I love movies and documentaries. Over break I watched a movie called “Fat Head”. It’s streaming on Netflix right now. It’s a movie that shook things up with me. Basically the movie was a scientific study to disprove the assertions made in the film “Supersize Me”. In “Supersize Me” the host eats nothing but fast food for 30 days, he gains around 30 pounds, his cholesterol shoots up, and his liver enzymes go off the chart. In “Fat Head” the host eats nothing but fast food for 28 days and he loses 12 pounds, his cholesterol goes down 10 points, and his energy level shoots up. How is this possible? Of course there is more going on behind the scenes, but it’s definitely worth checking out.
I’m like most people: when I hear a convincing argument regarding a subject I tend to believe it, especially when it is backed by studies and experts. This sounds reasonable, right? Well, what do you do when conflicting sides of an argument are backed by the same studies? Polar opposites with equal scientific proof? What I am getting at is diet, more specifically vegetarian, vegan, low-protein diets versus a low carbohydrate, carnivorous diet. In the book “The China Study”, the author uses the “Framingham” study to make his point that an omnivorous, high protein diet, leads to heart disease and high mortality. In the film “Fat Head”, they use the same study to prove that there is no difference in mortality. The difference is that in the “China Study” which was published in 2006 they quoted research from 1961. And in “Fat Head” they quoted research from 1997. Which is accurate? The FDA says one thing and some expert says another. And then we’re off on conspiracy tangents — big business is forcing the FDA to recommend their foods in greater proportion than others, or the pharmacies recommending diets that ultimately create a need for their prescription medicines.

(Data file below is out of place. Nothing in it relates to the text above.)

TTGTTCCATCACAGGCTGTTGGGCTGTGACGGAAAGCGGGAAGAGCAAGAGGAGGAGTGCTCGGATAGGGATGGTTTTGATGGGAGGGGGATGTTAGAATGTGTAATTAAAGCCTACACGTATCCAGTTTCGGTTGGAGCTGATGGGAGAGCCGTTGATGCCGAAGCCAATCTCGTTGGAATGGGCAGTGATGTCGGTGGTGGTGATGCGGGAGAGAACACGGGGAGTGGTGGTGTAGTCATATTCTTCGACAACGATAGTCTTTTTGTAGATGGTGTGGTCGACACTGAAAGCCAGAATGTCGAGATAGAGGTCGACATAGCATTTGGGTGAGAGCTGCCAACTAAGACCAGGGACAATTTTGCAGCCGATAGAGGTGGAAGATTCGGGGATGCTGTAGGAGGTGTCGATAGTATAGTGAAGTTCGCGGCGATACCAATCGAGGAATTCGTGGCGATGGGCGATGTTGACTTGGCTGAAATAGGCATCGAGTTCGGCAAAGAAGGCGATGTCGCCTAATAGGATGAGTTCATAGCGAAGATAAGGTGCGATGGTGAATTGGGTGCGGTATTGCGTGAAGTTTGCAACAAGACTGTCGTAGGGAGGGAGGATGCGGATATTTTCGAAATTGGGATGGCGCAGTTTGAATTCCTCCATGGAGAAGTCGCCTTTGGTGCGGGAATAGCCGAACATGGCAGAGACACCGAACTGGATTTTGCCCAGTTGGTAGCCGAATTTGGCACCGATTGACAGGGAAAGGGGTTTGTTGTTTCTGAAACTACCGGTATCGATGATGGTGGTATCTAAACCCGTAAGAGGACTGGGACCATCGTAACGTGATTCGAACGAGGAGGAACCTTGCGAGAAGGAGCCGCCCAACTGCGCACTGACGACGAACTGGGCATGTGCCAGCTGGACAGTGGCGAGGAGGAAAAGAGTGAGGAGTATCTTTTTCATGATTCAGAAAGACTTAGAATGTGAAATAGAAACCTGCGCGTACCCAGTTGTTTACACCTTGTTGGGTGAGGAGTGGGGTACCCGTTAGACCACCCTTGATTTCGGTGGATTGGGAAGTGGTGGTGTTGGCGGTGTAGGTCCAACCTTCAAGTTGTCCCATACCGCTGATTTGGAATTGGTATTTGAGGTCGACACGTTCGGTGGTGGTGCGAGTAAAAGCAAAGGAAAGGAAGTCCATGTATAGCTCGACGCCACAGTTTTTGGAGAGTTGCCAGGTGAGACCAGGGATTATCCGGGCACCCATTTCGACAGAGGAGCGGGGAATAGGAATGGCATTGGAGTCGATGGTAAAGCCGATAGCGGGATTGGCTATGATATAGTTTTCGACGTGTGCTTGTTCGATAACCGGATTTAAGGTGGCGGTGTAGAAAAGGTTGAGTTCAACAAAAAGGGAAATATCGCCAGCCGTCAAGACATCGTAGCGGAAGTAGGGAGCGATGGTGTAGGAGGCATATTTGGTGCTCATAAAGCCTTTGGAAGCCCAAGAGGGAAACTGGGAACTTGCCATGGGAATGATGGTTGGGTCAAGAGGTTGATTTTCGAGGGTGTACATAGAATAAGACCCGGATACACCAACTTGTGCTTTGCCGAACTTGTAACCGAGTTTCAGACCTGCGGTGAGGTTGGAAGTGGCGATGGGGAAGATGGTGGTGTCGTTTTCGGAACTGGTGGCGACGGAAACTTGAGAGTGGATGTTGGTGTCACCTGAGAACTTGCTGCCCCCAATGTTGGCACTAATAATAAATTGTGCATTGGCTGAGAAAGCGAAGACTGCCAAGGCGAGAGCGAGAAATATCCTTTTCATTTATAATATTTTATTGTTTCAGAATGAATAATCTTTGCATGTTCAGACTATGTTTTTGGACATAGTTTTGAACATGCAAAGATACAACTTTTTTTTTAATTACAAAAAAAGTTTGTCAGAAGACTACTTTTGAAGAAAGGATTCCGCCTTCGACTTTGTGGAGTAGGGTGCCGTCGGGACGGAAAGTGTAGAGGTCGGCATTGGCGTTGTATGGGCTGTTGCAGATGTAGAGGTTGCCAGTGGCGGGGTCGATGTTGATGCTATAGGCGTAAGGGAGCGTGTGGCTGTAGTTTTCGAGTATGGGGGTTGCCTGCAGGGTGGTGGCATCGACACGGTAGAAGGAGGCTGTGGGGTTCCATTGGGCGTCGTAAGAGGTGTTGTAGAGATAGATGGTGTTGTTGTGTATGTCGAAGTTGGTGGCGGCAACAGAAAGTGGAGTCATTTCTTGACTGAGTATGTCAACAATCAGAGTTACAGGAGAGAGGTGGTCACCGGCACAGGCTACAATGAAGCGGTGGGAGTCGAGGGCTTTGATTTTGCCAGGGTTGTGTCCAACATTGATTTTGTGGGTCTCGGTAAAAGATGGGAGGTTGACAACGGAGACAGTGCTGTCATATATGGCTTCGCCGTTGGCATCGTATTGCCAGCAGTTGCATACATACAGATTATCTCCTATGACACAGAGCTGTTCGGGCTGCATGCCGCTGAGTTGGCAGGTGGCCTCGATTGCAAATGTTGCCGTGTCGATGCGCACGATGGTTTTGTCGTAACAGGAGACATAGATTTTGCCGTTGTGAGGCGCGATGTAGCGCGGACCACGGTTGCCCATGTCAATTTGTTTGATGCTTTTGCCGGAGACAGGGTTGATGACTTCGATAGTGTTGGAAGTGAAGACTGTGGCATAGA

Of course I wouldn’t recommend a diet in this forum, but I would suggest watching “Fat Head.” For me, I’ve always carried extra weight. About 10 years ago I lost 80 pounds on the “Atkin’s” diet, eating hardly any carbs, of course I gained it back. Last year I lost 74 pounds going all vegan, with a high carb diet. And yes, I’ve gained it back. What’s next, exercise?!?!?!